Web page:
As major powers continued to work Thursday towards finalizing a nuclear deal with Iran, France’s ambassador to Israel said Iran’s request to lift the United Nations arms embargo was “unacceptable.”
“As we draw near the end, some negotiators are just trying to get last-minute results,” Patrick Maisonnave said in an interview with Army Radio. “A few days ago Iran requested the lifting of the arms embargo which is unacceptable to us and our partners,” he said.
On Monday, a day before second missed deadline to reach a nuclear accord, Iran pushed to lift the UN arms embargo on the country as a parallel deal — a demand that the United States opposes as it seeks to limit Tehran’s Mideast clout.
A senior Iranian official said his country and the six world powers with which it is negotiating are also working on a UN resolution that endorses any future nuclear deal.
Lifting the arms embargo would be separate from a long-term accord that foresees limits on Iran’s nuclear programs in exchange for relief from crippling sanctions on the Islamic Republic. But Iran also sees existing UN resolutions imposed on Iran’s nuclear program and the accompanying sanctions as unjust and illegal. It has insisted that those resolutions be lifted since the start of international negotiations nearly a decade ago to limit its nuclear-arms making capability.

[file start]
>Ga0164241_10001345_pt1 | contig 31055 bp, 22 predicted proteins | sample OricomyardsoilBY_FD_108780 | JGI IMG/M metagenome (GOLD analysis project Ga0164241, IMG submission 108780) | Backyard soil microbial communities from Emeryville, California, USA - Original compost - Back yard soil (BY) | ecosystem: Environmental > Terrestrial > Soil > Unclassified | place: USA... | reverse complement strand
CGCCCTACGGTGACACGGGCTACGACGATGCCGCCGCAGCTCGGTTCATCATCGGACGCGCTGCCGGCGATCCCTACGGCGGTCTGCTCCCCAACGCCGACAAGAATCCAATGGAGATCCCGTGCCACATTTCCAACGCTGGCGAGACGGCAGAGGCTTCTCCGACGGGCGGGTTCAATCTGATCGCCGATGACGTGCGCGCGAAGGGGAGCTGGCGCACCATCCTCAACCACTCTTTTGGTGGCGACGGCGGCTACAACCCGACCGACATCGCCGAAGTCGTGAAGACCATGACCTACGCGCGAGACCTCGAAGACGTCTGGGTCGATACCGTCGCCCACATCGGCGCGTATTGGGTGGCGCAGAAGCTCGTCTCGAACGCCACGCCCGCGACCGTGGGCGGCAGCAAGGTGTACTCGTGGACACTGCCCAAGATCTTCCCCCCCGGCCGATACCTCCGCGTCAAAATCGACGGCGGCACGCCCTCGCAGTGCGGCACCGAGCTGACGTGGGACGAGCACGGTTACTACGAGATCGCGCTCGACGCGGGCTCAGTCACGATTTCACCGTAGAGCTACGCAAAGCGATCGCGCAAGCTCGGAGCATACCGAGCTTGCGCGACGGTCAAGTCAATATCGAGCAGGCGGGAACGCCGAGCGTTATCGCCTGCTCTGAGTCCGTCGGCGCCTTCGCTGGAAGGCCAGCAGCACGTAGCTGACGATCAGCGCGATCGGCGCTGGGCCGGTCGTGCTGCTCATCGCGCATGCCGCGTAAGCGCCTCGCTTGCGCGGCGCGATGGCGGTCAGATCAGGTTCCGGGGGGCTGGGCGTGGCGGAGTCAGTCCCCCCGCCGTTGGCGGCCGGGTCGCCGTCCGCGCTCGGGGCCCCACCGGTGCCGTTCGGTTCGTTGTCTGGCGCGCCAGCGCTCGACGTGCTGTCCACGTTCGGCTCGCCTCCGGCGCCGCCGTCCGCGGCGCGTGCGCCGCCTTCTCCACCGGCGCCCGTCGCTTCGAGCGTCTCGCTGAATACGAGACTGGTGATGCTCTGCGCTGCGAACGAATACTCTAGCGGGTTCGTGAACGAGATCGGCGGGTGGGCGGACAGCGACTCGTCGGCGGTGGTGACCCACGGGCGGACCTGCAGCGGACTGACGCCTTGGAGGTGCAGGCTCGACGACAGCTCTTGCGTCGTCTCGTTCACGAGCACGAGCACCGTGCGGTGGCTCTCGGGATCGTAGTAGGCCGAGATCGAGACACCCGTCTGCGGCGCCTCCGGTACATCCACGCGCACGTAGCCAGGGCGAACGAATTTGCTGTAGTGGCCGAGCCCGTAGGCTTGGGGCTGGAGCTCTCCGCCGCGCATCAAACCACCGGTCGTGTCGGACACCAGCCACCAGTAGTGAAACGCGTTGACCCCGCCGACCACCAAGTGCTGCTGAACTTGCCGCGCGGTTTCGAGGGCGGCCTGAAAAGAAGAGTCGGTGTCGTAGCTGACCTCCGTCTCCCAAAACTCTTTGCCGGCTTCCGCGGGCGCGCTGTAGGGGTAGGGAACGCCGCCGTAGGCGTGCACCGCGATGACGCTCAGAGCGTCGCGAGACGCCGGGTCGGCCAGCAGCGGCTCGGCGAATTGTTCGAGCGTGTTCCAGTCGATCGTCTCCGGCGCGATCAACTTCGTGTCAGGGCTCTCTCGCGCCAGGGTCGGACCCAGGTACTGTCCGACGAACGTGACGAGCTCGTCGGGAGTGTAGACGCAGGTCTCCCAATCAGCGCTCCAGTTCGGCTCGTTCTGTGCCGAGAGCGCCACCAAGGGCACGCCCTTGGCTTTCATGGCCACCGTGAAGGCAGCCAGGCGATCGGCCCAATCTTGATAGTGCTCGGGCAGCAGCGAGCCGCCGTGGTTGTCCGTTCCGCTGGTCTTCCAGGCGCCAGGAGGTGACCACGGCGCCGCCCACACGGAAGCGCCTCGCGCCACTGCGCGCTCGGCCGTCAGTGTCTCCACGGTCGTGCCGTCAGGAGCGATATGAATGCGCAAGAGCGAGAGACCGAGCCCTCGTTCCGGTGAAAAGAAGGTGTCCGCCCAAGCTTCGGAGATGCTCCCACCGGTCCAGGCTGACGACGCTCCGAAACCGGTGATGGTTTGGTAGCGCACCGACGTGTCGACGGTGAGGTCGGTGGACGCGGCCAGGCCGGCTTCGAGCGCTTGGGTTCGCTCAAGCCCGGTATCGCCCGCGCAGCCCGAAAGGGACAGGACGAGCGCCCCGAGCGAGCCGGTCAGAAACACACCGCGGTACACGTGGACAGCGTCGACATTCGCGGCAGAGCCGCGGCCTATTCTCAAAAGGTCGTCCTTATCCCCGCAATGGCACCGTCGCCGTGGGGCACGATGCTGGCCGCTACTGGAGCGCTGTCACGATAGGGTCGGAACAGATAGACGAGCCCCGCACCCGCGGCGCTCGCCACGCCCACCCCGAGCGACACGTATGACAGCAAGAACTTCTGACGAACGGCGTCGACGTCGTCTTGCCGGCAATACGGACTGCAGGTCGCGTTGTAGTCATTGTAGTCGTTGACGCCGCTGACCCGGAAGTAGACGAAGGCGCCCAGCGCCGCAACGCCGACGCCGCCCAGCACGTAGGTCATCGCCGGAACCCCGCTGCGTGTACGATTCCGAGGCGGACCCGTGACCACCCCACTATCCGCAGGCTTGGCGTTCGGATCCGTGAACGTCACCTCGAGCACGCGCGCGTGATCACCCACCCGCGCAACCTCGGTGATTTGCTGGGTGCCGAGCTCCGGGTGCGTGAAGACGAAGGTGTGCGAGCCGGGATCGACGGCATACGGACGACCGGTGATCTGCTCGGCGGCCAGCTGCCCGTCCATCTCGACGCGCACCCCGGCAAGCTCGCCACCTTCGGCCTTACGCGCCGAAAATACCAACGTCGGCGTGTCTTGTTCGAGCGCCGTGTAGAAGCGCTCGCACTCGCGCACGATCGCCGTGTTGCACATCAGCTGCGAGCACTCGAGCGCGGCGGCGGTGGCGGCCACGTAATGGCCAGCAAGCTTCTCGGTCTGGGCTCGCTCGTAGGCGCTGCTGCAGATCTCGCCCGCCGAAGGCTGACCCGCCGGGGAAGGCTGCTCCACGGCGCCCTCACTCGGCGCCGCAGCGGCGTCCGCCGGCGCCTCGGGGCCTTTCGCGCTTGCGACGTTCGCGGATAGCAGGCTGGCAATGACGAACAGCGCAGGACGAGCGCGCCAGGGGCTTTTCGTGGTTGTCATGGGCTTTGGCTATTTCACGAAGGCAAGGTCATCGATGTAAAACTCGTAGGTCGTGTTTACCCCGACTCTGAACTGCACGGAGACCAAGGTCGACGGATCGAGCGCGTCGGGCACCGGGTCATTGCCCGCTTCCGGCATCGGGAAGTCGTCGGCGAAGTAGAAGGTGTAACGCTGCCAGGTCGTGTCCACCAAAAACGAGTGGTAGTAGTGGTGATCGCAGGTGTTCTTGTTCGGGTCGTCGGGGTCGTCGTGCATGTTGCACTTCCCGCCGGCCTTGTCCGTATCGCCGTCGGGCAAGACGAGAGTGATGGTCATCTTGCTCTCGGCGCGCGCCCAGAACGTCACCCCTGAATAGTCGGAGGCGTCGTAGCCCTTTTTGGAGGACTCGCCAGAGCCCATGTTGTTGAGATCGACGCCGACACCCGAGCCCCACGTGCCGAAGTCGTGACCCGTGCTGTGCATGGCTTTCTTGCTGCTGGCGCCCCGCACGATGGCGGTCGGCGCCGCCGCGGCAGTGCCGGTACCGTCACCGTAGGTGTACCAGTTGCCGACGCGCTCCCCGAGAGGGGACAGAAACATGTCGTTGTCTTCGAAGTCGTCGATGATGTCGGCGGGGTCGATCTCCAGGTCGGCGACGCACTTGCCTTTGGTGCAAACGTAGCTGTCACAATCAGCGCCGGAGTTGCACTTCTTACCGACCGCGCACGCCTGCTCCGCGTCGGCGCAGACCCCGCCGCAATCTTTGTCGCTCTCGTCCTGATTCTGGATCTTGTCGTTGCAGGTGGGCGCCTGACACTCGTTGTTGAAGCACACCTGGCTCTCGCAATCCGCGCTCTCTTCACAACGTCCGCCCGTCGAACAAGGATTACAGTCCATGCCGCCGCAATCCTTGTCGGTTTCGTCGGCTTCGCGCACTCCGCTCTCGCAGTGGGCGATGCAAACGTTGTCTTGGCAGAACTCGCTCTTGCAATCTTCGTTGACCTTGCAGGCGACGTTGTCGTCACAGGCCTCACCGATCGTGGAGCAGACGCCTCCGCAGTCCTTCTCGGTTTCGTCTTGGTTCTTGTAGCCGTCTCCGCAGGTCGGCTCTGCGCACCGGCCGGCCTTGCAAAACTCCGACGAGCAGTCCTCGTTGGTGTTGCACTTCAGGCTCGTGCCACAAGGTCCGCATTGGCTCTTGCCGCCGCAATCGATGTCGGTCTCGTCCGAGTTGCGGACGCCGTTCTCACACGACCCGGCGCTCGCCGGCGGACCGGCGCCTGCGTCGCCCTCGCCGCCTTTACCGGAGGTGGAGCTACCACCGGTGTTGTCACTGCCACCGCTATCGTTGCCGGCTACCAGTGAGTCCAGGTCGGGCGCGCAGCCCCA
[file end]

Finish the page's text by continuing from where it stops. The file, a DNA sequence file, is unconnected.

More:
After world powers and Iran reached a framework pact in April, the US said “important restrictions on conventional arms and ballistic missiles” would be incorporated in any new UN guidelines for Iran.
Negotiators and some of the foreign ministers from the six world powers plus Iran gathered in Vienna to complete a comprehensive nuclear deal by June 30. When they couldn’t reach agreement by then, they agreed to extend the deadline to July 7. But many core issues remain, and the second deadline was missed as well.
While the discussions have been focused on uranium stockpiles and the timing for lifting economic sanctions, Iran’s long-standing desire to have the arms embargo lifted at the signing of a deal is another wrinkle thrown into the mix.
Russia and China have expressed support for lifting the embargo, which was imposed in 2007 as part of a series of penalties over its nuclear program.
But the US doesn’t want the arms ban ended because it could allow Tehran to expand its military assistance to Syrian President Bashar Assad’s embattled government, for the Houthi rebels in Yemen and Hezbollah in Lebanon. It also would increase already stalwart opposition to the deal in Congress and in Israel.
Lifting the embargo is “one of the important issues we are discussing,” said the Iranian official, who briefed reporters on the status of the talks in Vienna on condition he not be quoted by name. “There should not be any place for the arms embargo.”
On Tuesday, US President Barack Obama estimated the chances of reaching a final nuclear deal with Iran at “less than 50-50,” as he worked to reassure lawmakers from his own party that he would not accept a bad deal.